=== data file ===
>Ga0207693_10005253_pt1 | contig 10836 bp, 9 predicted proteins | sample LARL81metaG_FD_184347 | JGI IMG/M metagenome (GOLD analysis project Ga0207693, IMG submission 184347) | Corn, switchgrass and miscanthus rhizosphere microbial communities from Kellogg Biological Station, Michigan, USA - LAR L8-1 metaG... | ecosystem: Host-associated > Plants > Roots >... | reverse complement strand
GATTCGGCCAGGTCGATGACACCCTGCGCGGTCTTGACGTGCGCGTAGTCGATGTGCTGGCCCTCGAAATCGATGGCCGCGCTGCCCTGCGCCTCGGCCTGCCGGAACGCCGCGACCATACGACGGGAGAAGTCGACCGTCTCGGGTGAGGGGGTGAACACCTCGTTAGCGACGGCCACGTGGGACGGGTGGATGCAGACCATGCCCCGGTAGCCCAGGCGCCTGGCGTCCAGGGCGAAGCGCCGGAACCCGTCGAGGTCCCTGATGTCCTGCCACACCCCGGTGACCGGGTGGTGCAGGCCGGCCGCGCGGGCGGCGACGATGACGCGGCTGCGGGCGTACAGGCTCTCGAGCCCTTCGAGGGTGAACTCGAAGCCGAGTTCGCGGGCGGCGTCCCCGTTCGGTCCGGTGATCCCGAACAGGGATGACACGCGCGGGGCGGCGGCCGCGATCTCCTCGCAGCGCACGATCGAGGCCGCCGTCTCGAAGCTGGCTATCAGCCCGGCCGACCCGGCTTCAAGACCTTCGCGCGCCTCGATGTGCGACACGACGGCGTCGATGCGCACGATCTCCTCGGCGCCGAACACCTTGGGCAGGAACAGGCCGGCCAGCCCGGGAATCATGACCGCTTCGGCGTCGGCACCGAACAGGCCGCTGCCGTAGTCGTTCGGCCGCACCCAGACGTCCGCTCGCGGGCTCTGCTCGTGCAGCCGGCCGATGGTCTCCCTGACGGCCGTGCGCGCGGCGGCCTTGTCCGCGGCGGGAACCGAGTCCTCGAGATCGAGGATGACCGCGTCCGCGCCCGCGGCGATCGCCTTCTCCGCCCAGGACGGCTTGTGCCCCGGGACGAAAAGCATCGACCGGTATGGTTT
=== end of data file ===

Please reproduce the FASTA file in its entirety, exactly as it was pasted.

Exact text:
>Ga0207693_10005253_pt1 | contig 10836 bp, 9 predicted proteins | sample LARL81metaG_FD_184347 | JGI IMG/M metagenome (GOLD analysis project Ga0207693, IMG submission 184347) | Corn, switchgrass and miscanthus rhizosphere microbial communities from Kellogg Biological Station, Michigan, USA - LAR L8-1 metaG... | ecosystem: Host-associated > Plants > Roots >... | reverse complement strand
GATTCGGCCAGGTCGATGACACCCTGCGCGGTCTTGACGTGCGCGTAGTCGATGTGCTGGCCCTCGAAATCGATGGCCGCGCTGCCCTGCGCCTCGGCCTGCCGGAACGCCGCGACCATACGACGGGAGAAGTCGACCGTCTCGGGTGAGGGGGTGAACACCTCGTTAGCGACGGCCACGTGGGACGGGTGGATGCAGACCATGCCCCGGTAGCCCAGGCGCCTGGCGTCCAGGGCGAAGCGCCGGAACCCGTCGAGGTCCCTGATGTCCTGCCACACCCCGGTGACCGGGTGGTGCAGGCCGGCCGCGCGGGCGGCGACGATGACGCGGCTGCGGGCGTACAGGCTCTCGAGCCCTTCGAGGGTGAACTCGAAGCCGAGTTCGCGGGCGGCGTCCCCGTTCGGTCCGGTGATCCCGAACAGGGATGACACGCGCGGGGCGGCGGCCGCGATCTCCTCGCAGCGCACGATCGAGGCCGCCGTCTCGAAGCTGGCTATCAGCCCGGCCGACCCGGCTTCAAGACCTTCGCGCGCCTCGATGTGCGACACGACGGCGTCGATGCGCACGATCTCCTCGGCGCCGAACACCTTGGGCAGGAACAGGCCGGCCAGCCCGGGAATCATGACCGCTTCGGCGTCGGCACCGAACAGGCCGCTGCCGTAGTCGTTCGGCCGCACCCAGACGTCCGCTCGCGGGCTCTGCTCGTGCAGCCGGCCGATGGTCTCCCTGACGGCCGTGCGCGCGGCGGCCTTGTCCGCGGCGGGAACCGAGTCCTCGAGATCGAGGATGACCGCGTCCGCGCCCGCGGCGATCGCCTTCTCCGCCCAGGACGGCTTGTGCCCCGGGACGAAAAGCATCGACCGGTATGGTTT